Perhaps that’s why Maria Grazia Chiuri at Dior found her inspiration in Leonor Fini, a surrealist painter of the early 20th century who espoused the belief that, as Chiuri put it, “nothing is more fake than to be natural” — an Instagram mission statement if there ever was one, and one that at least tied the prejudices of yesteryear to the issues of today.

She didn’t entirely follow through. The collection, largely in black and white, was notably conservative, despite the net masks over the models’ eyes and tulle cage corsetry under it all. Think gowns with an optical illusion checkerboard twist; long, narrow-shouldered princess coats sprinkled with polka dots; pristine suffragist tuxedo suits; and sweeping, severe Grand Bal capes.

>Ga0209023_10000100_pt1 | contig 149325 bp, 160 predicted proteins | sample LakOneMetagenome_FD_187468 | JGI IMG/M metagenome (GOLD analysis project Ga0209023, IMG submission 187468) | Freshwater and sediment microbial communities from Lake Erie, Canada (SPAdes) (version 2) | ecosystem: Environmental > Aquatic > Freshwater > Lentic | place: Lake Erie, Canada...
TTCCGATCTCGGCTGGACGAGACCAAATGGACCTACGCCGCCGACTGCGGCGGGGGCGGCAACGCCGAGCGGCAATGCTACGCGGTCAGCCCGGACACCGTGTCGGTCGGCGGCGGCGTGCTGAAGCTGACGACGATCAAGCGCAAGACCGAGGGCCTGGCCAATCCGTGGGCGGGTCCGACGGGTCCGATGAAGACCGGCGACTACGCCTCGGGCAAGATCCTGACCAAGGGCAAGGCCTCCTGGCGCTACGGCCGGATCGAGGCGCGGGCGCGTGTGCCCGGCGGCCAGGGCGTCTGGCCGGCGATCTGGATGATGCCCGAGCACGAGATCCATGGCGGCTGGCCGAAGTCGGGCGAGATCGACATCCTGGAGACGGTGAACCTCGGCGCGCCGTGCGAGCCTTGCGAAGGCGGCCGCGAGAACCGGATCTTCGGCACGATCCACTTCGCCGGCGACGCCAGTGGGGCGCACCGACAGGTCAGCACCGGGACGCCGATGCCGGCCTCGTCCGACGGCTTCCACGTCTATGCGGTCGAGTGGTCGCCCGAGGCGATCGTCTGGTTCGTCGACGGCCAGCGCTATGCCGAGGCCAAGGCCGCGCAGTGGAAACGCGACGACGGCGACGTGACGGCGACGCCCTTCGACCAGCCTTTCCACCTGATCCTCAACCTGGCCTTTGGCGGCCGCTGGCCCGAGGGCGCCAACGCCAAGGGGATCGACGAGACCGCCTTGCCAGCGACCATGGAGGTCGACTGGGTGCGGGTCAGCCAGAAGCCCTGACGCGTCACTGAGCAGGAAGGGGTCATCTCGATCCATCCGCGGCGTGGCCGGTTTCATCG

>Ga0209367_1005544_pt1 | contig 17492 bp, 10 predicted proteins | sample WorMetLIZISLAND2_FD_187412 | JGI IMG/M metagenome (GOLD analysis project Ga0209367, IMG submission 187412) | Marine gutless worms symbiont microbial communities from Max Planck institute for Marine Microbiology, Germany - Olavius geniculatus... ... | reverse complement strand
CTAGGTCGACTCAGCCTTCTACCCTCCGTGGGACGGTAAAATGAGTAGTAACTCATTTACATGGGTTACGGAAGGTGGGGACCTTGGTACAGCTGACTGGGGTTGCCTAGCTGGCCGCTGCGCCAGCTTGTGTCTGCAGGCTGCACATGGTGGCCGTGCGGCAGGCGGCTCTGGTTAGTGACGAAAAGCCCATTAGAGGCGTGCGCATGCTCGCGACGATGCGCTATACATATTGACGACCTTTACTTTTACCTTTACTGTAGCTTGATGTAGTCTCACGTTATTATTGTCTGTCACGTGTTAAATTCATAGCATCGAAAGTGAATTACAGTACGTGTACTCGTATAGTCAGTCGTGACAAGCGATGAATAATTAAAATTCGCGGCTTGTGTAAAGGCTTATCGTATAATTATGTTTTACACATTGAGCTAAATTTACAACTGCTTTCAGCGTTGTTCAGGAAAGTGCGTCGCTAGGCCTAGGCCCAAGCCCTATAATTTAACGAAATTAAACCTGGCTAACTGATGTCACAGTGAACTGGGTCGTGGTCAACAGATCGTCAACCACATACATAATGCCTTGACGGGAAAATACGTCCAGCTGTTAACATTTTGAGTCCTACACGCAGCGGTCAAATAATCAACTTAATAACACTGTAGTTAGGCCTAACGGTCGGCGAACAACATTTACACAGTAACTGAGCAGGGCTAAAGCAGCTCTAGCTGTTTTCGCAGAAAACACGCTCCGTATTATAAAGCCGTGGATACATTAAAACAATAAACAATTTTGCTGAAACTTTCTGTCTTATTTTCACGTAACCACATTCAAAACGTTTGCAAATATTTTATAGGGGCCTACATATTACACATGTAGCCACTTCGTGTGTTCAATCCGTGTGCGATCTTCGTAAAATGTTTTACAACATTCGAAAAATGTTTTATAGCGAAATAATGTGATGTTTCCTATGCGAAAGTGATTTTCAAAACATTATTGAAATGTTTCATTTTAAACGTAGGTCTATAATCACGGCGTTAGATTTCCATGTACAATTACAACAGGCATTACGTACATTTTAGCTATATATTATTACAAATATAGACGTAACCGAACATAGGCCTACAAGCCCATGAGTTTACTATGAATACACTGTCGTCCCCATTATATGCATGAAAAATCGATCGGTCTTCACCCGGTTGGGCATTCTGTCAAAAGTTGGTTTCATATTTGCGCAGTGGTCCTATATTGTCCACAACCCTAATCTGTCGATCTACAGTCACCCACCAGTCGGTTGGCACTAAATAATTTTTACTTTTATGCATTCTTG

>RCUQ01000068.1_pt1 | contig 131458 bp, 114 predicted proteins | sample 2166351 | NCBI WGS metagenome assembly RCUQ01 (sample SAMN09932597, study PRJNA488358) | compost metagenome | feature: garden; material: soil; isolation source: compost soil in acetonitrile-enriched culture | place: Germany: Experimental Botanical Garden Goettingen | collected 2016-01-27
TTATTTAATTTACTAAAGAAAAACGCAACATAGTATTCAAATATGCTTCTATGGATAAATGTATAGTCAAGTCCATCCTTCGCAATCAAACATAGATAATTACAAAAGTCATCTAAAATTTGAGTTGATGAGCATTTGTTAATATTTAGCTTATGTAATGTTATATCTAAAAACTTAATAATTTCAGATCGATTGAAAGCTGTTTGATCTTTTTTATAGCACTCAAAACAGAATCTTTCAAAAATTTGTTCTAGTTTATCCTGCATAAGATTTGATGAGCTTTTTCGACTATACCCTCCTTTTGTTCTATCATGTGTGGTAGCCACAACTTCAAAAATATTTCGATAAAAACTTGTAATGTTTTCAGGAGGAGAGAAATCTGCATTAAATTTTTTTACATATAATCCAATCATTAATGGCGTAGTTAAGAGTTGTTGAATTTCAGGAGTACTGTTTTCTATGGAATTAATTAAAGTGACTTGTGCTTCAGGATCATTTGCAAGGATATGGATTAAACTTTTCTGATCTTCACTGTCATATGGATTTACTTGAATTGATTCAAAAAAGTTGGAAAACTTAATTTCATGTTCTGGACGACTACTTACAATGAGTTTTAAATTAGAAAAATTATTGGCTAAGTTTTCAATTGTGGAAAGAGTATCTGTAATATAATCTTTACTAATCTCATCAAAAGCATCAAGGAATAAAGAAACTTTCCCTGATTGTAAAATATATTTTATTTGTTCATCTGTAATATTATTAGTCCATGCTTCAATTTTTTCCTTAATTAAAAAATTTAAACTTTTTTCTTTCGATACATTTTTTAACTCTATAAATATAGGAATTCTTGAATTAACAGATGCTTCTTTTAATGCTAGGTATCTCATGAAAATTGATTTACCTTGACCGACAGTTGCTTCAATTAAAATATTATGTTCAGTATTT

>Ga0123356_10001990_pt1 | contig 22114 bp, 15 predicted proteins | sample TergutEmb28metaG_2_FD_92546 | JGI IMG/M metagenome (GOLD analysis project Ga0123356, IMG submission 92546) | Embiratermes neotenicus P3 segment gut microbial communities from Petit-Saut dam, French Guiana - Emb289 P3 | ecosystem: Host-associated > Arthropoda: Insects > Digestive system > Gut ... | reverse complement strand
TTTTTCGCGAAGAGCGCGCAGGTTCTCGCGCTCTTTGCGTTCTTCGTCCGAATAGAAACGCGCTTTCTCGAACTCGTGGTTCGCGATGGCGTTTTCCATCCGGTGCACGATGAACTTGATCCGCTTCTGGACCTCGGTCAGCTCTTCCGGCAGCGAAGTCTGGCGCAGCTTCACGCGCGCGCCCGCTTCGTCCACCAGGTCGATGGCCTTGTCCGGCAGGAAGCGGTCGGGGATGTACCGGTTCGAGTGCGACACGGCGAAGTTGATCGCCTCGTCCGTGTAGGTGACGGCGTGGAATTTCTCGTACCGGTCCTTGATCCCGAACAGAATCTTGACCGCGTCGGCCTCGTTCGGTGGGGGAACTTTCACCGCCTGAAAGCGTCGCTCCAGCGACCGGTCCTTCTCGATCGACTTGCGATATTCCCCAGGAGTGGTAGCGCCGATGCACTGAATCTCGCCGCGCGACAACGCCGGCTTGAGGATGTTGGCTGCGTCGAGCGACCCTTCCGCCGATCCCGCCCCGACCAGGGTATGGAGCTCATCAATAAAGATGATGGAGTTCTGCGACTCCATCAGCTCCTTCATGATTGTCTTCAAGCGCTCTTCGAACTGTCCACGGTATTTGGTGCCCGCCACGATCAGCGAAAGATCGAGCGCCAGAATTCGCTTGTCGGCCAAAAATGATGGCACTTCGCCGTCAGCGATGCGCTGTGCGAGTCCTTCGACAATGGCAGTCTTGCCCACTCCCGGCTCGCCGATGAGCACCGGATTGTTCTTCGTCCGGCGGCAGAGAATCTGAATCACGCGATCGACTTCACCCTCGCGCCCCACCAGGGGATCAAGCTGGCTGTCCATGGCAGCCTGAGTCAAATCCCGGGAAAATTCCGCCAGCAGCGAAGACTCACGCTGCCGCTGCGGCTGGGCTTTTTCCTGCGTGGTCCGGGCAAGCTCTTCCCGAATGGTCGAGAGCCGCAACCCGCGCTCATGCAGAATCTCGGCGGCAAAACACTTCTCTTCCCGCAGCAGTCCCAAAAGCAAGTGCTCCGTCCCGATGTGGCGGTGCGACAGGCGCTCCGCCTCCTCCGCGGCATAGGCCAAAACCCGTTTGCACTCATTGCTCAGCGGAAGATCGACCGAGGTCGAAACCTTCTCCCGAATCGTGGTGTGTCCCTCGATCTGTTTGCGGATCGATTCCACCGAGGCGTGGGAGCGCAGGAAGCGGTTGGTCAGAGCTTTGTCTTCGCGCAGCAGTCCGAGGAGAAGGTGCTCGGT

But at least it wasn’t as mired in the clichés of the past as Jean Paul Gaultier’s throwback homage to Pierre Cardin and op art, or Elie Saab’s bedazzled fantasy of Paris in the 1920s. (Gertrude Stein would never recover.)

Still, the shows that broke through were the ones that attempted to address at least one of the cultural crosscurrents reshaping the world outside.

The empowerment of women, for example, as at Givenchy, where Keller, in her first couture show, mixed menswear tailoring — sharp and sleek of line — with fringe and fancy, tossing military greatcoats faced in dégradé feathers over gowns dripping in silver; transparent latex trench coats over tiers of rough-cut silk; and leotard tops with square shoulders and exposed backs over swirling rainbow skirts. Hems were long, and body parts mostly covered, which didn’t make it any less sophisticated or alluring. (She even threw in some couture for men to create equal wardrobe opportunity.) Also, technology and connectivity, both given an electric treatment at Iris van Herpen and Maison Margiela, van Herpen using laser-cutting, 3-D printing and heat bonding to create a new morphology of the body, bringing it into a realm between the digital and the divine; and at Margiela, John Galliano going on a trip down the synaptic highway.